The NBA as an organization takes many measures to stop on-court fighting, fromlevying considerable suspensions and fines for any related actions to ensuring fans (and potential fans) at every opportunity that it takes the supposed problem very seriously. While the league likely wouldn't say that fighting is an epidemic, it approaches the situation as something to be solved.
Nevertheless, players still fight, often enough that we could be forgiven for thinking the outpouring of emotion and physicality in the middle of competition might be a natural byproduct of the pressures of the game, not some moral deficiency on the part of the participants. In fact, one NBA player thinks that the league should understand these issues and allow short bursts of fighting in a manner similar to NHL hockey. From Kyle Weidie's interview with Washington Wizards center Marcin Gortat for TrueHoop:
KW: "Any rule changes that you think would help the NBA game? For instance, sometimes they talk about instituting FIBA goaltending rules in the NBA. Any thoughts on that or any other changes that would help the game play?"
MG: "The goaltending? It definitely wouldn’t help. You have too many athletic guys in this league that would tip the ball out of the rim, so pretty much to make a basket you will need to swish it, you know what I’m saying?
I would say I would loosen up a little bit the rules about the fighting fines. That’s what I would loosen up. Because today you go to an ice hockey game, and the one thing they’re waiting for is a fight, you know what I’m saying? So if they could set it up something like that in the NBA. That if there are two guys and they have a problem, if they could just separate everybody. And these two people that have problem, if they could fight ..."
KW: "During the game?"
MG: "During the game. Quick, 15-20 seconds, throw few punches, then referees jump in and break this thing up. I think the game ... these two guys, they resolved their problem. They’re both suspended and they’re leaving. But end of the day, they fix the problem between each other, fans are super excited, and I think that would be a pretty cool idea [chuckles]."
KW: "You’d need bigger refs. You couldn’t have Dick Bavetta out there."
MG: "At some point when the referees jump in, then you’d have to stop. You’d have to stop. So I think that would be a great idea, just like the ice hockey fans waiting for that, that’s would NBA fans would get into, as well."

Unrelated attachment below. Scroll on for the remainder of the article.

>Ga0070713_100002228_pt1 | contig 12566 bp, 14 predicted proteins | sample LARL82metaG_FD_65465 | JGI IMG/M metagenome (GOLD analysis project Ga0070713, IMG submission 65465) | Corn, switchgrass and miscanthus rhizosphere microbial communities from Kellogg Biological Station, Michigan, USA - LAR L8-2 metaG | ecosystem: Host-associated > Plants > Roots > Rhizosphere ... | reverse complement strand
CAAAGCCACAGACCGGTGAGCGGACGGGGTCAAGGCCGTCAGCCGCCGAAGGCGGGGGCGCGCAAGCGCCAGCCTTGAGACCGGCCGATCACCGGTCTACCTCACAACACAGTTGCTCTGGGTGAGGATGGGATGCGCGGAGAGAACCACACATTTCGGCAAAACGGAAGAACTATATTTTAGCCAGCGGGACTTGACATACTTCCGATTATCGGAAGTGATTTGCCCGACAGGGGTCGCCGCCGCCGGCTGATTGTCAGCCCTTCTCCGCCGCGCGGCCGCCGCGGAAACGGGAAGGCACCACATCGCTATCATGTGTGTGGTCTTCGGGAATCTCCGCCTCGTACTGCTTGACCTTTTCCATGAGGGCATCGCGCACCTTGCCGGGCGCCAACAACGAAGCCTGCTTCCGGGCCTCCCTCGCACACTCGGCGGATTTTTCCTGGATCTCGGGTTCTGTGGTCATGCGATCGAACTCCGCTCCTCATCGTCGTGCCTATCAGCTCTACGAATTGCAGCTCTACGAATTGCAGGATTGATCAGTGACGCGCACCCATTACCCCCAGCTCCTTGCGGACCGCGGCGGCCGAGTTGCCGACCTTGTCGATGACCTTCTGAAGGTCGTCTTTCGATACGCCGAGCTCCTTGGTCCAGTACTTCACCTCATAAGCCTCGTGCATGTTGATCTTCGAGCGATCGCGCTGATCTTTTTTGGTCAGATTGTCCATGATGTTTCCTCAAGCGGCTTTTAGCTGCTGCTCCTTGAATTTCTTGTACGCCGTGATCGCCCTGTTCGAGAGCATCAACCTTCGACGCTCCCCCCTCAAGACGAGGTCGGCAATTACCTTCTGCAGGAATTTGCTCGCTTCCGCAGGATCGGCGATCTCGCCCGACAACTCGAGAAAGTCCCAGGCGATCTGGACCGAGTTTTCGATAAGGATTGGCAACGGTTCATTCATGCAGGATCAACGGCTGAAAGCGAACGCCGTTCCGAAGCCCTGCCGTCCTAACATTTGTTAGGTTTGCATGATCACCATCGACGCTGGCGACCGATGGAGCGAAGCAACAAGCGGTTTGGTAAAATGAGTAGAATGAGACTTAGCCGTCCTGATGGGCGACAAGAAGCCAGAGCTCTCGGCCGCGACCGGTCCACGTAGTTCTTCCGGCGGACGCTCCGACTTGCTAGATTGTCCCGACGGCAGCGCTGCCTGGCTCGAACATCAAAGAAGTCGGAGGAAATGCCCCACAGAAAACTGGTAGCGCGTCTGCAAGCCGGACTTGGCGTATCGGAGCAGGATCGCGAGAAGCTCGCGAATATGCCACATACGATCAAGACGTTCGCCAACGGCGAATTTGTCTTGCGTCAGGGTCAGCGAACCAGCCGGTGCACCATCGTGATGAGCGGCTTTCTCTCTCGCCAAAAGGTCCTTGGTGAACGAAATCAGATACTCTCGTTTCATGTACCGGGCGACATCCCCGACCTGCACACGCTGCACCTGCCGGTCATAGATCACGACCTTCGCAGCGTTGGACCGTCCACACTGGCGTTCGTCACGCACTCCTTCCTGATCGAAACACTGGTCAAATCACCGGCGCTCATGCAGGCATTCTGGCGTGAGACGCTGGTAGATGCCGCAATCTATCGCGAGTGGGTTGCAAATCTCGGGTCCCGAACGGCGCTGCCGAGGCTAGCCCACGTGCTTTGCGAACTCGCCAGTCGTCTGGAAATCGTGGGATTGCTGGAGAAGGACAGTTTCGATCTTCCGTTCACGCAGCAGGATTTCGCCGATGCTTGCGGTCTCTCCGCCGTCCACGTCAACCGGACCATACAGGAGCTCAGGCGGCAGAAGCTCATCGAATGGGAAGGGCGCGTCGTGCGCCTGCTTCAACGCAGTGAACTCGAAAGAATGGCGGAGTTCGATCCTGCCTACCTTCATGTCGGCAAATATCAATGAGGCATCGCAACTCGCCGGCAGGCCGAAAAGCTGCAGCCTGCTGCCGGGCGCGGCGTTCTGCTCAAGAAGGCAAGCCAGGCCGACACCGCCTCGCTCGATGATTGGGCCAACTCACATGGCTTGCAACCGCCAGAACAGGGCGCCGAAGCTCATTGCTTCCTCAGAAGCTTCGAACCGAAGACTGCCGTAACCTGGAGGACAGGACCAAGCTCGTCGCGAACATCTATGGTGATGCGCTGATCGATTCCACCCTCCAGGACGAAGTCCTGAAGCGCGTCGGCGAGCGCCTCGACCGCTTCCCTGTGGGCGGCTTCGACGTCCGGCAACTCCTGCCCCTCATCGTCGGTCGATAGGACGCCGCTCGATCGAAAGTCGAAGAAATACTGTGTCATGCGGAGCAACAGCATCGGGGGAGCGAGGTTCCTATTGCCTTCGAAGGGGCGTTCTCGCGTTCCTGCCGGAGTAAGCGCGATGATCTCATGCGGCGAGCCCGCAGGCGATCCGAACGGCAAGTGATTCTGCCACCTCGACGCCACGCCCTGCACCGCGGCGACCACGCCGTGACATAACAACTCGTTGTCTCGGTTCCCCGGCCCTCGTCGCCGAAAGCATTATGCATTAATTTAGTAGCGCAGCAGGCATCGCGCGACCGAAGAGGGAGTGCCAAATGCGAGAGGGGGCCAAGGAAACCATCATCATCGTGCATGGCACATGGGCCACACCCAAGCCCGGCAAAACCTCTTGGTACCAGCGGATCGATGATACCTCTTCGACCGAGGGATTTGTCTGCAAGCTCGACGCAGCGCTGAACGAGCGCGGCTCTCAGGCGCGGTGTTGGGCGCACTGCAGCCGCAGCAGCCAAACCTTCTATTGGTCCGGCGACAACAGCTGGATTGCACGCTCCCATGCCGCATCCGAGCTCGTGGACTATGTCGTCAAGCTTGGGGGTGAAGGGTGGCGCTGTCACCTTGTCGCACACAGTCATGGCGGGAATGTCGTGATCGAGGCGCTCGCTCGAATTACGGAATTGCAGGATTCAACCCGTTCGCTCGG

It seems unlikely that the league would ever support Gortat's suggestion. Although he puts forth the idea for its entertainment value, the NBA sees the fighting issue primarily as a problem of the league's image. At a time when many misguided people still associate the NBA with crime and thuggery, the league office feels the need to manage its public image however possible. Given that the NBA receives an undue amount of negative attention for its fights, it sees curtailing that practice as one of the most effective ways to improve its popularity. This is to say nothing of the fact that sanctioned fighting lends itself better to a sport like hockey, where it's a longstanding part of the game and tied to a foregrounded tradition of toughness. Basketball, on the other hand, has always focused on its own skill and artistry in promoting itself.
Regardless, it makes sense that Gortat would be a fan of this idea. As a big man who succeeds in part via toughness and roughing up opponents, he would have more latitude to frustrate opponents both physically and mentally. Crucially, Gortat also wouldn't suffer from the attendant image problem. The "Polish Machine"/"Polish Hammer" is a tough guy, not a thug, and hails from a region of the world that American audiences associate more closely with cartoonish Eastern Bloc villainy than with a genuine threat to daily life. He would be seen as a villain in a story.
Even if Gortat's perspective is limited, he still provides a useful way into the issue of fighting in the NBA. Instead of demonizing the participants, Gortat sees a fight as a feature of the larger NBA experience rather than an inherently horrible thing. Whether it's worth having in basketball is up for debate, but the mere fact that it's up for discussion shows progress. There's no knee-jerk attempt to call everyone a criminal. The solution might not be to allow this behavior, but Gortat does prove that there's another way to view the issue.